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Forgive the poor title choice. My experience with ruote is limited and I am just looking for some directional guidance. I guess my question boils down to "What is the best way to implement a workitem queue?". An alternative to using a storage participant would be to use amqp with rabbit mq or something.

Is there a canonical use case for the reserve/owner thingy?

Thanks for your help,
Gordon


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John Mettraux

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Oct 10, 2013, 6:23:40 PM10/10/13
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On Thu, Oct 10, 2013 at 03:19:07PM -0700, Gordon Leland Hempton wrote:
> Forgive the poor title choice. My experience with ruote is limited and I am
> just looking for some directional guidance. I guess my question boils down
> to "What is the best way to implement a workitem queue?". An alternative to
> using a storage participant would be to use amqp with rabbit mq or
> something.

Hello,

yes, that is a possibility. I've seen it used for automated participants
(rather than human participants).

Never heard of people grafting a reservation system on top of it though.

> Is there a canonical use case for the reserve/owner thingy?

It's somehow explained in:

https://github.com/jmettraux/ruote/blob/master/lib/ruote/part/storage_participant.rb#L361-L377

If field "owner" is set, then the workitem is reserved.


Best regards,

John

Jonathan Locker

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Oct 11, 2013, 5:34:41 PM10/11/13
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Gentlemen,

I am involved in using Ruote as a workflow service for our systems, creating both manual and automated tasks.

When a new process is created, the workflow participants (manual or automated) create a message sent to Rabbit MQ. The appropriate system picks up the queue, and does whatever the specific participant requires (create a manual task, update certain fields).

The short of it is that Manual tasks (and their reservation-assignment) are handled by that external system. When the task is complete, it puts a message in the "done" queue, which Ruote uses to update the workflow participants, and kick of the next step in the process.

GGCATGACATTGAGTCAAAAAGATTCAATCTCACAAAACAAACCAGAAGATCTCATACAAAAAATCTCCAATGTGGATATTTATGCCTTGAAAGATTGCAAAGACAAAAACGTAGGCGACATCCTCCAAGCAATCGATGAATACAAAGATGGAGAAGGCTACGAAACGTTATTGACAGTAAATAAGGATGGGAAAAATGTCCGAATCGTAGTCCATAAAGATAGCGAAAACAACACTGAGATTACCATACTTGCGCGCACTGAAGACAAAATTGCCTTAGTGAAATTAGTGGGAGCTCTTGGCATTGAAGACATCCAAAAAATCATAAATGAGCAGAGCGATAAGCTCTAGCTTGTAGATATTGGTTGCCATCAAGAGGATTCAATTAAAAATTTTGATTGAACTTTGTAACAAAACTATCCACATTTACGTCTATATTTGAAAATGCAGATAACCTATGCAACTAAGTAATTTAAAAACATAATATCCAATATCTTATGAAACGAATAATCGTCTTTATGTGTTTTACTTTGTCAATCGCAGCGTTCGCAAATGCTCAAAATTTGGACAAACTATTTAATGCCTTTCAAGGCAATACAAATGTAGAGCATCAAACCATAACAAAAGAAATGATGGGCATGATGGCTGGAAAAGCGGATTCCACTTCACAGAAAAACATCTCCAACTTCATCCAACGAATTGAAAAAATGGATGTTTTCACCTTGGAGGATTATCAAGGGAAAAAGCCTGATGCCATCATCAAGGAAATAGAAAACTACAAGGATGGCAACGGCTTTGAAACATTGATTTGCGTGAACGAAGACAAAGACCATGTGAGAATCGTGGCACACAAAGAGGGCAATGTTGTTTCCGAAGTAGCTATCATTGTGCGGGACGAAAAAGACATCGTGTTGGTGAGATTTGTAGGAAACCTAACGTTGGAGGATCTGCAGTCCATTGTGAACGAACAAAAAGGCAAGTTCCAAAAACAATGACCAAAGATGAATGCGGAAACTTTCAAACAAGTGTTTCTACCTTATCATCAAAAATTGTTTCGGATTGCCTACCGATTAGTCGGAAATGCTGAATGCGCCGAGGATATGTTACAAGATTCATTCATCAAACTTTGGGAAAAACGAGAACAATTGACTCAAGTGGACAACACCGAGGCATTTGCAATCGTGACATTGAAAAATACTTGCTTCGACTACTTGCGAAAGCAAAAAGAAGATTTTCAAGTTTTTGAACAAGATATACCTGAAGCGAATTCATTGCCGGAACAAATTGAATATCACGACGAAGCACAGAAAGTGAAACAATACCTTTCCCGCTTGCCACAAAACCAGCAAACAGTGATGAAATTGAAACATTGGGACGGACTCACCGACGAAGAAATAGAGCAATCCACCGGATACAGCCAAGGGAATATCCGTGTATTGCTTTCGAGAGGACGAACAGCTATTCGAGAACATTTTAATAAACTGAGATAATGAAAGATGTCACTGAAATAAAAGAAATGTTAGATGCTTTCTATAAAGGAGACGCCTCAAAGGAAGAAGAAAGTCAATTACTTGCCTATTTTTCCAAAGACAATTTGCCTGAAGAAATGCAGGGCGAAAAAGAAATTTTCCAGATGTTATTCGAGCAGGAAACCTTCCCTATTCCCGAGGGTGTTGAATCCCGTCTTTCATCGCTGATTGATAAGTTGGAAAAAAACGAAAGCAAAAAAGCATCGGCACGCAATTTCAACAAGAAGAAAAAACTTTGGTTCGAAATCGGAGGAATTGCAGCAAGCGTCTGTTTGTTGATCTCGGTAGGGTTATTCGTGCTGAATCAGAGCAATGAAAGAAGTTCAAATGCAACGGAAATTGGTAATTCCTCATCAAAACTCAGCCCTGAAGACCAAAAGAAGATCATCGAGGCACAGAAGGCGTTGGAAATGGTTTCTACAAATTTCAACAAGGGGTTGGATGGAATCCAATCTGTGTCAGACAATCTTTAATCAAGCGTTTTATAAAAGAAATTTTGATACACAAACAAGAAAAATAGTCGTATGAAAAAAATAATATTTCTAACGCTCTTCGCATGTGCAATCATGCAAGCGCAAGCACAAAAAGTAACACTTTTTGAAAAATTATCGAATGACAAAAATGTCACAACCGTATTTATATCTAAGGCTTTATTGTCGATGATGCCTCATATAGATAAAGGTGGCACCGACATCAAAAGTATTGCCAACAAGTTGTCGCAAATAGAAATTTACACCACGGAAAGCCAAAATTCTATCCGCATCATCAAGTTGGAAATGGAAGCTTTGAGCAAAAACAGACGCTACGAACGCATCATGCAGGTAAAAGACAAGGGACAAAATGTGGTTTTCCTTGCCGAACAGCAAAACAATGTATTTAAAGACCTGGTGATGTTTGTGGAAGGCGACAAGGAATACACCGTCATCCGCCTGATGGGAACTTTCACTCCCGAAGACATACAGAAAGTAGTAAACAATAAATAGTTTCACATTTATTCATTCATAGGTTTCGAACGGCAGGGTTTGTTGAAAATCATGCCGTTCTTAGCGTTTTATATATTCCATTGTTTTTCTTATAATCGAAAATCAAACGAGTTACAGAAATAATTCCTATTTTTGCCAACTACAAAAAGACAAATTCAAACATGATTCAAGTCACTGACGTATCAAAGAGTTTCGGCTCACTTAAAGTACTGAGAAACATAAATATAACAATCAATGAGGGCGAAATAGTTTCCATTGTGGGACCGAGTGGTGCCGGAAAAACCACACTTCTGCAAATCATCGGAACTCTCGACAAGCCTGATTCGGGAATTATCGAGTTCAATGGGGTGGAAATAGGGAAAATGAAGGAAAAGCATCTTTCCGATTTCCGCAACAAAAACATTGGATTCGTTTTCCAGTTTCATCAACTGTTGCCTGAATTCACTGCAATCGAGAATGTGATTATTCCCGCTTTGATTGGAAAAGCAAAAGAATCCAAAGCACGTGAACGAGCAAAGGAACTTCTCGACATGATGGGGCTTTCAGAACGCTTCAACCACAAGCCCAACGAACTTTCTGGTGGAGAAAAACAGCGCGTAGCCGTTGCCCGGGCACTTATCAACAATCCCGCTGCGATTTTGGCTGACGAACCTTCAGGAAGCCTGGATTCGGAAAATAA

But for Gordon's purposes, this would require building some type of task assignment/completion system and using ruote as a backend service...may not be what he had in mind.

Just two cents,

Jonathan Locker

Nando Sola

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Oct 14, 2013, 7:00:52 AM10/14/13
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Hi folks! Here goes our 0,02€

In our case, we've got a special "PubSubStorage" that extends "StorageParticipant". It serializes workitem to an external XMPP PubSub queue and decides wether or not to procced based on a config keyword. The user interaction with this participant comes in two flavours:

- - ^fill_form
  - Abstra::RuoteProject::Participants::PubSubStorageParticipant
  - {}
- - ^wait_for_action
  - Abstra::RuoteProject::Participants::PubSubStorageParticipant
  - {proceed_on: pick}

Once the participant sends the payload to the external queue, the user can either "pick" the waiting workitem (triggering the next workflow step, ie: filling up a forrm) or directly fill the form without the wait. The logic resides on StorageParticipant#on_workitem, which already has information on the actions that will either keep it holding on or directly proceed (as seen above). The PubSub server is configured in a way that automatically persists the queues where workitems are sent. All further communication inbetween the user and engine can be done either fully async or via HTTP (à la RuoteKit). Just implement a Command Pattern in your endpoint and retrieve the workitem from the storage. To decide the recipients of the workitems (ie. user or groups), an additional AuthorizationService can be used outside the engine itself. Just define your payload well.

The main goal is to rely on Ruote just for the essential. Keeping it as simple as possible. Let the enclosing application decide on all authorization/authentication stuff and the "task assignment logic". Moreover, any modern PubSub infrastructure (AMQQ, XMPP, JMS) has already automatic persistence in place, which can be used and abused, instead of implementing a new queue-specific storage. We've been working like this for years without further issue. Again, keep it simple :-)


Kind regards,
//nando